Table 1 Comparison of the measured half-pitch resolution, FOV, and SBP that are achieved using four different microscopy systems.

Effectiveness of the correction methods

To validate the effectiveness of those correction methods described below, Fig. 2 shows some enlarged sub-regions from the recovered images using different FPM reconstruction methods. All the reconstruction results are recovered from the same raw low-resolution images while having the same iterative times. The REFPM with all the correction methods provides the best reconstruction quality and its recovered intensity images in R/G/B three channels are illustrated in Fig. 2(a1–a3). Next, if we do not calibrate the illumination brightness before iterations, the resolution targets are deformed a bit, and a lot of mesh patterns will emerge in the background noticeably, as shown in Fig. 2(b1–b3). Then, by implementing the REFPM without adaptive step-size strategy, the edge of the resolution elements is distorted and the highest achievable resolutions in the R/G/B three channels decreased a little [Fig. 2(c1–c3)]. According to the sampling criterion for FPM in object space, when we use the red light to illuminate the object, Nyquist criterion is satisfied in the imaging system of our REFPM platform. But those low-resolution images in blue channel are suffering from serious pixel aliasing problem. Therefore, we got the same results in the red channel with [Fig. 2(a1)] or without [Fig. 2(d1)] using the upsampling strategy. But in the blue channel, reconstruction quality reduced significantly without the help of upsampling strategy [Fig. 2(d3)]. At last, as introduced in ref. 37, the recovery quality is very sensitive to the positional misalignment of the LED array. Thus, once we remove the LED position correction process from the REFPM algorithm, the reconstructed results would be extremely distorted and nearly none of the resolution elements in Group 11 is distinguishable [Fig. 2(e1–e3)]. Therefore, the significance of these correction methods has been illustrated clearly by comparing reconstruction results in Fig. 2. It indicates that the LED positional misalignment correction process is the pivotal point for not only achieving this unprecedented high resolution with low-NA objective lens, but relaxing the requirement of optical aligning. Moreover, if the Nyquist criterion is not satisfied and pixel aliasing problem occurs, the upsampled FPM method with sufficient data redundancy could still guarantee the recovery accuracy.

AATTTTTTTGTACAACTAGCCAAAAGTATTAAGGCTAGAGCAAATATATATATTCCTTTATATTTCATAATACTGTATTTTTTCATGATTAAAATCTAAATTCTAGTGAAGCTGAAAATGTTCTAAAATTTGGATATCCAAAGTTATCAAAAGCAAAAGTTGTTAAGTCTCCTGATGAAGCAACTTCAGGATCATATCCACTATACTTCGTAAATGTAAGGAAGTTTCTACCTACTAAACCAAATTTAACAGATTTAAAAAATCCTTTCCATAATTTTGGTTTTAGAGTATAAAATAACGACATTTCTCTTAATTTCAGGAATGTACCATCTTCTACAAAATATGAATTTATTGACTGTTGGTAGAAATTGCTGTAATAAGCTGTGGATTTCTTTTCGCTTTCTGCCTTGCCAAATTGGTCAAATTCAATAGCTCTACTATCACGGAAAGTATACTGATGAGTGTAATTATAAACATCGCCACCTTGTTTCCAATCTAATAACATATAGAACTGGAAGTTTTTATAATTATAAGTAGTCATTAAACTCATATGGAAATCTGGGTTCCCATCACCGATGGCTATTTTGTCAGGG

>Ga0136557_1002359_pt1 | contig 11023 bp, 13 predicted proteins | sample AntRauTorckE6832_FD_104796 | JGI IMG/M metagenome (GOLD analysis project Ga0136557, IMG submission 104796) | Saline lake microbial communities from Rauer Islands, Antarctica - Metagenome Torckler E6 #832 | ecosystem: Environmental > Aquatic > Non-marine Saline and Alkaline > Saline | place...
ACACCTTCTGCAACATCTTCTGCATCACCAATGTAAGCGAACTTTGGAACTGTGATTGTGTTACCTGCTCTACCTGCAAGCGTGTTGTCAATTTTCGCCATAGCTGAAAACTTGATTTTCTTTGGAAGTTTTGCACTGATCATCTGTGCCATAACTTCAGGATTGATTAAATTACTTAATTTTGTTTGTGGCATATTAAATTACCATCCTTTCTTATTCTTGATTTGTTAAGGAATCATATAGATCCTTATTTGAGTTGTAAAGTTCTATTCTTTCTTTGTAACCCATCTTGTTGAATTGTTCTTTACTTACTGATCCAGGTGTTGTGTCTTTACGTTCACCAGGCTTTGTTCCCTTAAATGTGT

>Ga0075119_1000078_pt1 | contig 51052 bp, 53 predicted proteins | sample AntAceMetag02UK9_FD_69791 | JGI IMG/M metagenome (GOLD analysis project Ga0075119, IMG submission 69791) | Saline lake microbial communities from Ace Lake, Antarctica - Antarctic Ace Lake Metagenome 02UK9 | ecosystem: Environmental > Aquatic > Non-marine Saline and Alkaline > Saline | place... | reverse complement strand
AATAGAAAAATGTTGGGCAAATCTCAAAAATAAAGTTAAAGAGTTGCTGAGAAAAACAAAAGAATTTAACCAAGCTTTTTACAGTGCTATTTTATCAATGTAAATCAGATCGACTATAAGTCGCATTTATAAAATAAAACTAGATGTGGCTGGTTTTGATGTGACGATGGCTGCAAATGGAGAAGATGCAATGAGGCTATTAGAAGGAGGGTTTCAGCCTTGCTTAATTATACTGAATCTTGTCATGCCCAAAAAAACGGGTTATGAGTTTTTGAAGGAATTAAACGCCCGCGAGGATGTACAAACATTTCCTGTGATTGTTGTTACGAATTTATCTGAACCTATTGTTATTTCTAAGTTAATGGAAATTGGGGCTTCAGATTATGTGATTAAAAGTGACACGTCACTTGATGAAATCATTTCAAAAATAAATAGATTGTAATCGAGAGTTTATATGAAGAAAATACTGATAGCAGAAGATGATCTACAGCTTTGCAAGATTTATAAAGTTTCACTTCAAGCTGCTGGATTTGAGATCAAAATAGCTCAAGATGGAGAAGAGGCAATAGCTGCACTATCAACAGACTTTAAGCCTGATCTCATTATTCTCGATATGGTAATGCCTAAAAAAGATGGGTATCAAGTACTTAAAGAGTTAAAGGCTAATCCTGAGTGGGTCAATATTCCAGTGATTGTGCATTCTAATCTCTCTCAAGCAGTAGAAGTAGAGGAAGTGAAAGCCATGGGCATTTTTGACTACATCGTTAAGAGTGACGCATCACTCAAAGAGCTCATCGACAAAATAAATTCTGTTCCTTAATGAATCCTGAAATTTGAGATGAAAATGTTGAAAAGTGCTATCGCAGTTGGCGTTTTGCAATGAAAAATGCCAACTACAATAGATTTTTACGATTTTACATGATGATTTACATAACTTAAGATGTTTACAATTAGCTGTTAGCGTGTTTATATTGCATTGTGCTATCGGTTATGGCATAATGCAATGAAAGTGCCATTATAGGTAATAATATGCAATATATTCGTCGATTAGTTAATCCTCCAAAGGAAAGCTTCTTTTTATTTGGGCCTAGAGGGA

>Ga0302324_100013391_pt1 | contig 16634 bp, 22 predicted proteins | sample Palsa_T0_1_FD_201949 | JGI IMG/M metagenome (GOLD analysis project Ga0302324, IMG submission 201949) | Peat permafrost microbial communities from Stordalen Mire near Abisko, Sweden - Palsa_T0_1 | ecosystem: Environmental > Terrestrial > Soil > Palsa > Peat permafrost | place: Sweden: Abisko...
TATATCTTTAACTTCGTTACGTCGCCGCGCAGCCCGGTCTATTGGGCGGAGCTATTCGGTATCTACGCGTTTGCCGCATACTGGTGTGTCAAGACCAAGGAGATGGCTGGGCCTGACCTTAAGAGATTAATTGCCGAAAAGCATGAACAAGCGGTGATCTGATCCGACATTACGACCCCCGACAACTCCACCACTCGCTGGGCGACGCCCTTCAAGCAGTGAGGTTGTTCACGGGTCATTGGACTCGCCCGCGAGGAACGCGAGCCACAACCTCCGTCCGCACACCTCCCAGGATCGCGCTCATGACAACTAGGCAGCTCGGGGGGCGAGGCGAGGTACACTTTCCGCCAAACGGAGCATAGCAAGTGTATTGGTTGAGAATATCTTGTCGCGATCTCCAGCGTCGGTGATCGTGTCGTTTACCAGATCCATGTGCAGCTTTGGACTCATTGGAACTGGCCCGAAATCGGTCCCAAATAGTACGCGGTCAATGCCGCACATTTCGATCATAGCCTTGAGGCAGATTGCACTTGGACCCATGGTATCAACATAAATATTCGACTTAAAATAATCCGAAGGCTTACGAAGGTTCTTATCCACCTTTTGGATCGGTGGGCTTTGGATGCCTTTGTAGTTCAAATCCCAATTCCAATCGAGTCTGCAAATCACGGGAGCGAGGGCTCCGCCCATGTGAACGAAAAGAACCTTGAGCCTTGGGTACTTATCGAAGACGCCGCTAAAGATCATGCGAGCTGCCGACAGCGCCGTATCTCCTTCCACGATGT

Figure 2
Figure 2

Comparison of the enlarged sub-regions of the measured USAF resolution target using different FPM reconstruction methods. (a) Reconstructed intensity images in R/G/B channels using REFPM with all the correction methods implemented in this work. (be) REFPM recovered results in three channels without using illumination brightness calibration, adaptive step-size strategy, upsampling strategy, or positional misalignment correction respectively.

Wide-FOV high-resolution microscopy of stained cell sample